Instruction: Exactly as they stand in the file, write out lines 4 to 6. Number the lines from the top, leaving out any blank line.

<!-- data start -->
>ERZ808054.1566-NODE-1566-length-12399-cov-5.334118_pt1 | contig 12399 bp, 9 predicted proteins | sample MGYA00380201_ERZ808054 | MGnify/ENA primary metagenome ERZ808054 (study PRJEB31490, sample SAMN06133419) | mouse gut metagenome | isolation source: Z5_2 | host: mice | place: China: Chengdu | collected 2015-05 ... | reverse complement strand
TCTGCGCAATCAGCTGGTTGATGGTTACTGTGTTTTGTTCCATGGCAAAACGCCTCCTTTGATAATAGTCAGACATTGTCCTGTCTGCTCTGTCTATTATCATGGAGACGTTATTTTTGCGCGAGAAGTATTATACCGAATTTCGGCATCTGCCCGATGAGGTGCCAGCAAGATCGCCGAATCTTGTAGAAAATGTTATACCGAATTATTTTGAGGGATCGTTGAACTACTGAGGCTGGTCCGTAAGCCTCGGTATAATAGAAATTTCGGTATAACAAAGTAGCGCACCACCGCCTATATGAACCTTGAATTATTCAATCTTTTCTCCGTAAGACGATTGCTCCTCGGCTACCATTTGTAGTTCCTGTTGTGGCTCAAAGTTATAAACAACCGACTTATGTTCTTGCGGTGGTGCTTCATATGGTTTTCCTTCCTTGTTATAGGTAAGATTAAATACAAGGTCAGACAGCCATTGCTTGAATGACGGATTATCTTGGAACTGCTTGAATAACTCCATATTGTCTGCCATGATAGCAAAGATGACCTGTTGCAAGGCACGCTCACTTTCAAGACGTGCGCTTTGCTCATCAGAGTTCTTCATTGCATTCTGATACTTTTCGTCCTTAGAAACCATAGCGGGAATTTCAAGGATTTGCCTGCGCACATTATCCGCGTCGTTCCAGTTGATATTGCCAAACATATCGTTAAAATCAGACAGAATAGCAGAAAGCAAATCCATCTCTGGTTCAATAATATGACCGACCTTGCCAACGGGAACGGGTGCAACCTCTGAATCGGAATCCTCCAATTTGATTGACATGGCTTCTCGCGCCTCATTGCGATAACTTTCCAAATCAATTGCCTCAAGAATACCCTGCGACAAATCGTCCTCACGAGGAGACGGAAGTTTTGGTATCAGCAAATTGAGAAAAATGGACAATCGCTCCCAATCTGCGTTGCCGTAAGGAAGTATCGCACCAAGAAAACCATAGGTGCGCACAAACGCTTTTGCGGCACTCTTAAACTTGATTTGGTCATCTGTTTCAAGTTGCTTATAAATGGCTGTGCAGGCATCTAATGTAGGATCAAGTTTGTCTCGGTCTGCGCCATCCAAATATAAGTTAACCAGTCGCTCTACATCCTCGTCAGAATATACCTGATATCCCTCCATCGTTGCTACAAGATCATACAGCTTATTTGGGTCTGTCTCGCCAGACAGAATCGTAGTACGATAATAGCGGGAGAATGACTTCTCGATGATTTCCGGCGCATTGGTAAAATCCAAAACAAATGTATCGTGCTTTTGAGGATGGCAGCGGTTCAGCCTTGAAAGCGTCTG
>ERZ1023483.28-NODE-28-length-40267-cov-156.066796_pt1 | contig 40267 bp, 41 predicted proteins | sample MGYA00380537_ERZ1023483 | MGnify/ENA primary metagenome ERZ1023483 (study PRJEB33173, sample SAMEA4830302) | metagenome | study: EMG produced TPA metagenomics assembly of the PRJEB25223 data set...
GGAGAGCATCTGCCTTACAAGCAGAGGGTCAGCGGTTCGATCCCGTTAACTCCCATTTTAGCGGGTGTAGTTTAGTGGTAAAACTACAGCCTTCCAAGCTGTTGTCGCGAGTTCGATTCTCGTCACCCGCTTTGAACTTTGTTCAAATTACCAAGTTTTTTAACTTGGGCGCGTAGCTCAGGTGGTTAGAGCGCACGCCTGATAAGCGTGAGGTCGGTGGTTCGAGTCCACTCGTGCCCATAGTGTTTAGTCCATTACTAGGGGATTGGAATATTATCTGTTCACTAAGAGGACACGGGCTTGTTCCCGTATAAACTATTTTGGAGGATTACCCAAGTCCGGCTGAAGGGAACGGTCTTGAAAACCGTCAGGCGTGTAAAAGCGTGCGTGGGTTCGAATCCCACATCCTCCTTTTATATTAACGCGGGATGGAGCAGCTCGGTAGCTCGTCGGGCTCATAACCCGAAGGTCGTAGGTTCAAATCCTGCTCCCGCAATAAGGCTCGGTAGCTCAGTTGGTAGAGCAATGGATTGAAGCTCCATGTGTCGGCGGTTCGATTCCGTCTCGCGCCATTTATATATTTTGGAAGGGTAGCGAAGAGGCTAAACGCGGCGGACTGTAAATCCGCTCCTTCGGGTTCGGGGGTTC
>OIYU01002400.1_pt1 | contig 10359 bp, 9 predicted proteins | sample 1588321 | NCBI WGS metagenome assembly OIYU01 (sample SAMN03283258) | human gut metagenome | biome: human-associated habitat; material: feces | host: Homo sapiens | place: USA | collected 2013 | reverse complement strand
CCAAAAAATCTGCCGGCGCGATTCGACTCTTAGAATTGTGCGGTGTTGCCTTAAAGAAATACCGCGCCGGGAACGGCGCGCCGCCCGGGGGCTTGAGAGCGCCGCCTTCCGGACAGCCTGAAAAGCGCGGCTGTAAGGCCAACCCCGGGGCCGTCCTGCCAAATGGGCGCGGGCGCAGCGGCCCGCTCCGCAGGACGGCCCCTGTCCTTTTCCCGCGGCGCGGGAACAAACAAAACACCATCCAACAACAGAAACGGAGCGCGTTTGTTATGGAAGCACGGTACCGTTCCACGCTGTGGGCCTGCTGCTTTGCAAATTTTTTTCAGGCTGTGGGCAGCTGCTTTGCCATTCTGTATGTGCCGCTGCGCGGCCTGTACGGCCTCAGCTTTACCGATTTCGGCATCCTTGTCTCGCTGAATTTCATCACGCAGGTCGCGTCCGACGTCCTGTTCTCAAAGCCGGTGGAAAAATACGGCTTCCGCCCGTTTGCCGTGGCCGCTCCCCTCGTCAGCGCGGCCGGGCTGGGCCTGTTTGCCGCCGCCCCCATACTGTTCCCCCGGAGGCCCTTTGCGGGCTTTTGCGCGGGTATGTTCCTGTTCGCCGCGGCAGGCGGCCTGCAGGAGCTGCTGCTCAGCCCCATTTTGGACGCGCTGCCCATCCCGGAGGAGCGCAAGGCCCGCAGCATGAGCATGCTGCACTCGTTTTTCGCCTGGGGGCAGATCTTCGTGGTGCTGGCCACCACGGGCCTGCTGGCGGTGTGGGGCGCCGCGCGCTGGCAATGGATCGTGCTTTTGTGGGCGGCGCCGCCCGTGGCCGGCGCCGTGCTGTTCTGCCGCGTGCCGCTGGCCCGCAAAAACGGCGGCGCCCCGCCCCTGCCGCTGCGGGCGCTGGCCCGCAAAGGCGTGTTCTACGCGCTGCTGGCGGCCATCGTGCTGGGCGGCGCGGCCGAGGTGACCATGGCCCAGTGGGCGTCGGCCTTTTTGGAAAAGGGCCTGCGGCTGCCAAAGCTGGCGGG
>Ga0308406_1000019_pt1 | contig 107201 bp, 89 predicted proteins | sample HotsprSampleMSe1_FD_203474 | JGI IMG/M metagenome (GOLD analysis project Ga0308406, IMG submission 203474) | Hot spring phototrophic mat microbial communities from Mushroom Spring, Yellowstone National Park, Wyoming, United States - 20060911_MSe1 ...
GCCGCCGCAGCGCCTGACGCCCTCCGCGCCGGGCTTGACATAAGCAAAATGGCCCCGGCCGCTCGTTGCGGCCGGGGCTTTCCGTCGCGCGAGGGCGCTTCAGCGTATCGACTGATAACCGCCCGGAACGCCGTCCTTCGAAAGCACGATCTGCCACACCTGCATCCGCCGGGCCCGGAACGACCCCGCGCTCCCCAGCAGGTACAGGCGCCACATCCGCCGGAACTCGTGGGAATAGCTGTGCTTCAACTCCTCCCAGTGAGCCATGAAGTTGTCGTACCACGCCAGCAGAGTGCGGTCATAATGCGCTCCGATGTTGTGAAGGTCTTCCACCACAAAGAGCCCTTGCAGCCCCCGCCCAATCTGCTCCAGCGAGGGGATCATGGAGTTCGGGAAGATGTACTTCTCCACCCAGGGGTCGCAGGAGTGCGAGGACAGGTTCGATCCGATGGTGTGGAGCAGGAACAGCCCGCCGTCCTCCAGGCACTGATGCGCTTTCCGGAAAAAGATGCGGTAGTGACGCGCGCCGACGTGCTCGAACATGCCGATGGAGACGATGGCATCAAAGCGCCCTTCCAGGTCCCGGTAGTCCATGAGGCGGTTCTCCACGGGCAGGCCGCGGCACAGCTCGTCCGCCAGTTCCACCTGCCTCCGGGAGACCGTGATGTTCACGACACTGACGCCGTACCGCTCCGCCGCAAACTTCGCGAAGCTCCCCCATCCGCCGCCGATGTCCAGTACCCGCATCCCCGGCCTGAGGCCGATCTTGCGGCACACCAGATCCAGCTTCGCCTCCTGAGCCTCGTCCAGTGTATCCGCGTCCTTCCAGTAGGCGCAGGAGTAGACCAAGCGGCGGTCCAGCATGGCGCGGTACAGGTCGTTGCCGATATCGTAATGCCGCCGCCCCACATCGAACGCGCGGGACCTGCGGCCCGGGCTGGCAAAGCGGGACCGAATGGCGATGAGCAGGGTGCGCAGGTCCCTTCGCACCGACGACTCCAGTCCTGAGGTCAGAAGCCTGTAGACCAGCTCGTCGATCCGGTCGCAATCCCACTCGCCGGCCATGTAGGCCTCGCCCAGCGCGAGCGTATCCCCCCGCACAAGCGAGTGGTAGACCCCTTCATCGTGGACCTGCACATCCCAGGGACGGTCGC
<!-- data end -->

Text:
GGAGAGCATCTGCCTTACAAGCAGAGGGTCAGCGGTTCGATCCCGTTAACTCCCATTTTAGCGGGTGTAGTTTAGTGGTAAAACTACAGCCTTCCAAGCTGTTGTCGCGAGTTCGATTCTCGTCACCCGCTTTGAACTTTGTTCAAATTACCAAGTTTTTTAACTTGGGCGCGTAGCTCAGGTGGTTAGAGCGCACGCCTGATAAGCGTGAGGTCGGTGGTTCGAGTCCACTCGTGCCCATAGTGTTTAGTCCATTACTAGGGGATTGGAATATTATCTGTTCACTAAGAGGACACGGGCTTGTTCCCGTATAAACTATTTTGGAGGATTACCCAAGTCCGGCTGAAGGGAACGGTCTTGAAAACCGTCAGGCGTGTAAAAGCGTGCGTGGGTTCGAATCCCACATCCTCCTTTTATATTAACGCGGGATGGAGCAGCTCGGTAGCTCGTCGGGCTCATAACCCGAAGGTCGTAGGTTCAAATCCTGCTCCCGCAATAAGGCTCGGTAGCTCAGTTGGTAGAGCAATGGATTGAAGCTCCATGTGTCGGCGGTTCGATTCCGTCTCGCGCCATTTATATATTTTGGAAGGGTAGCGAAGAGGCTAAACGCGGCGGACTGTAAATCCGCTCCTTCGGGTTCGGGGGTTC
>OIYU01002400.1_pt1 | contig 10359 bp, 9 predicted proteins | sample 1588321 | NCBI WGS metagenome assembly OIYU01 (sample SAMN03283258) | human gut metagenome | biome: human-associated habitat; material: feces | host: Homo sapiens | place: USA | collected 2013 | reverse complement strand
CCAAAAAATCTGCCGGCGCGATTCGACTCTTAGAATTGTGCGGTGTTGCCTTAAAGAAATACCGCGCCGGGAACGGCGCGCCGCCCGGGGGCTTGAGAGCGCCGCCTTCCGGACAGCCTGAAAAGCGCGGCTGTAAGGCCAACCCCGGGGCCGTCCTGCCAAATGGGCGCGGGCGCAGCGGCCCGCTCCGCAGGACGGCCCCTGTCCTTTTCCCGCGGCGCGGGAACAAACAAAACACCATCCAACAACAGAAACGGAGCGCGTTTGTTATGGAAGCACGGTACCGTTCCACGCTGTGGGCCTGCTGCTTTGCAAATTTTTTTCAGGCTGTGGGCAGCTGCTTTGCCATTCTGTATGTGCCGCTGCGCGGCCTGTACGGCCTCAGCTTTACCGATTTCGGCATCCTTGTCTCGCTGAATTTCATCACGCAGGTCGCGTCCGACGTCCTGTTCTCAAAGCCGGTGGAAAAATACGGCTTCCGCCCGTTTGCCGTGGCCGCTCCCCTCGTCAGCGCGGCCGGGCTGGGCCTGTTTGCCGCCGCCCCCATACTGTTCCCCCGGAGGCCCTTTGCGGGCTTTTGCGCGGGTATGTTCCTGTTCGCCGCGGCAGGCGGCCTGCAGGAGCTGCTGCTCAGCCCCATTTTGGACGCGCTGCCCATCCCGGAGGAGCGCAAGGCCCGCAGCATGAGCATGCTGCACTCGTTTTTCGCCTGGGGGCAGATCTTCGTGGTGCTGGCCACCACGGGCCTGCTGGCGGTGTGGGGCGCCGCGCGCTGGCAATGGATCGTGCTTTTGTGGGCGGCGCCGCCCGTGGCCGGCGCCGTGCTGTTCTGCCGCGTGCCGCTGGCCCGCAAAAACGGCGGCGCCCCGCCCCTGCCGCTGCGGGCGCTGGCCCGCAAAGGCGTGTTCTACGCGCTGCTGGCGGCCATCGTGCTGGGCGGCGCGGCCGAGGTGACCATGGCCCAGTGGGCGTCGGCCTTTTTGGAAAAGGGCCTGCGGCTGCCAAAGCTGGCGGG